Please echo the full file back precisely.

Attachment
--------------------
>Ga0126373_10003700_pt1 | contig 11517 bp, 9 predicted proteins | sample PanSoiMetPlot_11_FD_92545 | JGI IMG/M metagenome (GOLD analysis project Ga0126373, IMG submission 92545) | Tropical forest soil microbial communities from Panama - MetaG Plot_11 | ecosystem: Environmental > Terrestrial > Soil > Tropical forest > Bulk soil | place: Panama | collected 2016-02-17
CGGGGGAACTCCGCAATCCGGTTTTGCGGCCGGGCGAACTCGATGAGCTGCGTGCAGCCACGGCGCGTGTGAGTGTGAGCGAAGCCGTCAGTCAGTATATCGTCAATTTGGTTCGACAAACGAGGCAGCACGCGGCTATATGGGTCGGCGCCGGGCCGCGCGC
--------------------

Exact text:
>Ga0126373_10003700_pt1 | contig 11517 bp, 9 predicted proteins | sample PanSoiMetPlot_11_FD_92545 | JGI IMG/M metagenome (GOLD analysis project Ga0126373, IMG submission 92545) | Tropical forest soil microbial communities from Panama - MetaG Plot_11 | ecosystem: Environmental > Terrestrial > Soil > Tropical forest > Bulk soil | place: Panama | collected 2016-02-17
CGGGGGAACTCCGCAATCCGGTTTTGCGGCCGGGCGAACTCGATGAGCTGCGTGCAGCCACGGCGCGTGTGAGTGTGAGCGAAGCCGTCAGTCAGTATATCGTCAATTTGGTTCGACAAACGAGGCAGCACGCGGCTATATGGGTCGGCGCCGGGCCGCGCGC